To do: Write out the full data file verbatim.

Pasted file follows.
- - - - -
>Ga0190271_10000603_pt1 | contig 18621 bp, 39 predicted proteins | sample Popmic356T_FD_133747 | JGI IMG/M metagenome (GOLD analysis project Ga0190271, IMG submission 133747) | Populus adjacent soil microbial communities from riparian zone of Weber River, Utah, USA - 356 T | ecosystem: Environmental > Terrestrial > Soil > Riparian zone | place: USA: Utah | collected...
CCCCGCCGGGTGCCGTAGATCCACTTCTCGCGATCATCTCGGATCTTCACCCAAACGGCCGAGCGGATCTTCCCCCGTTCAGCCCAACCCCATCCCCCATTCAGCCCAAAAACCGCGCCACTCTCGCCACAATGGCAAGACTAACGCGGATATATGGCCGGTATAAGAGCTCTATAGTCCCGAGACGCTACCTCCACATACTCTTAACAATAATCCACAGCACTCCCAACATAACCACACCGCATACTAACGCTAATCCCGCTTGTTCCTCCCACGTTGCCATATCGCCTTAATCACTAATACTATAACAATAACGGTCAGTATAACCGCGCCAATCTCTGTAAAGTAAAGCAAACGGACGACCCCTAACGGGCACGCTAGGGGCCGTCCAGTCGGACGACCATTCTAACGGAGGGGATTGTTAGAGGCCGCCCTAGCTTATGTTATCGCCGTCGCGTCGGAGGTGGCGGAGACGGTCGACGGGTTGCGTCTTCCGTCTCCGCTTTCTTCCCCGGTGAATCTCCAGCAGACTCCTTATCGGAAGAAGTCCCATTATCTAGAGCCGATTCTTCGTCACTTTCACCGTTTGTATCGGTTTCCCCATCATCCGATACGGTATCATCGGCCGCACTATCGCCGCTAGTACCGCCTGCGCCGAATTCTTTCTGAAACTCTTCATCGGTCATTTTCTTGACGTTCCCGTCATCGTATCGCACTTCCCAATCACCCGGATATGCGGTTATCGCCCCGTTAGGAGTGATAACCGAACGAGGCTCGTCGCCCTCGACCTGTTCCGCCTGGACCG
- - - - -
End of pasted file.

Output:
>Ga0190271_10000603_pt1 | contig 18621 bp, 39 predicted proteins | sample Popmic356T_FD_133747 | JGI IMG/M metagenome (GOLD analysis project Ga0190271, IMG submission 133747) | Populus adjacent soil microbial communities from riparian zone of Weber River, Utah, USA - 356 T | ecosystem: Environmental > Terrestrial > Soil > Riparian zone | place: USA: Utah | collected...
CCCCGCCGGGTGCCGTAGATCCACTTCTCGCGATCATCTCGGATCTTCACCCAAACGGCCGAGCGGATCTTCCCCCGTTCAGCCCAACCCCATCCCCCATTCAGCCCAAAAACCGCGCCACTCTCGCCACAATGGCAAGACTAACGCGGATATATGGCCGGTATAAGAGCTCTATAGTCCCGAGACGCTACCTCCACATACTCTTAACAATAATCCACAGCACTCCCAACATAACCACACCGCATACTAACGCTAATCCCGCTTGTTCCTCCCACGTTGCCATATCGCCTTAATCACTAATACTATAACAATAACGGTCAGTATAACCGCGCCAATCTCTGTAAAGTAAAGCAAACGGACGACCCCTAACGGGCACGCTAGGGGCCGTCCAGTCGGACGACCATTCTAACGGAGGGGATTGTTAGAGGCCGCCCTAGCTTATGTTATCGCCGTCGCGTCGGAGGTGGCGGAGACGGTCGACGGGTTGCGTCTTCCGTCTCCGCTTTCTTCCCCGGTGAATCTCCAGCAGACTCCTTATCGGAAGAAGTCCCATTATCTAGAGCCGATTCTTCGTCACTTTCACCGTTTGTATCGGTTTCCCCATCATCCGATACGGTATCATCGGCCGCACTATCGCCGCTAGTACCGCCTGCGCCGAATTCTTTCTGAAACTCTTCATCGGTCATTTTCTTGACGTTCCCGTCATCGTATCGCACTTCCCAATCACCCGGATATGCGGTTATCGCCCCGTTAGGAGTGATAACCGAACGAGGCTCGTCGCCCTCGACCTGTTCCGCCTGGACCG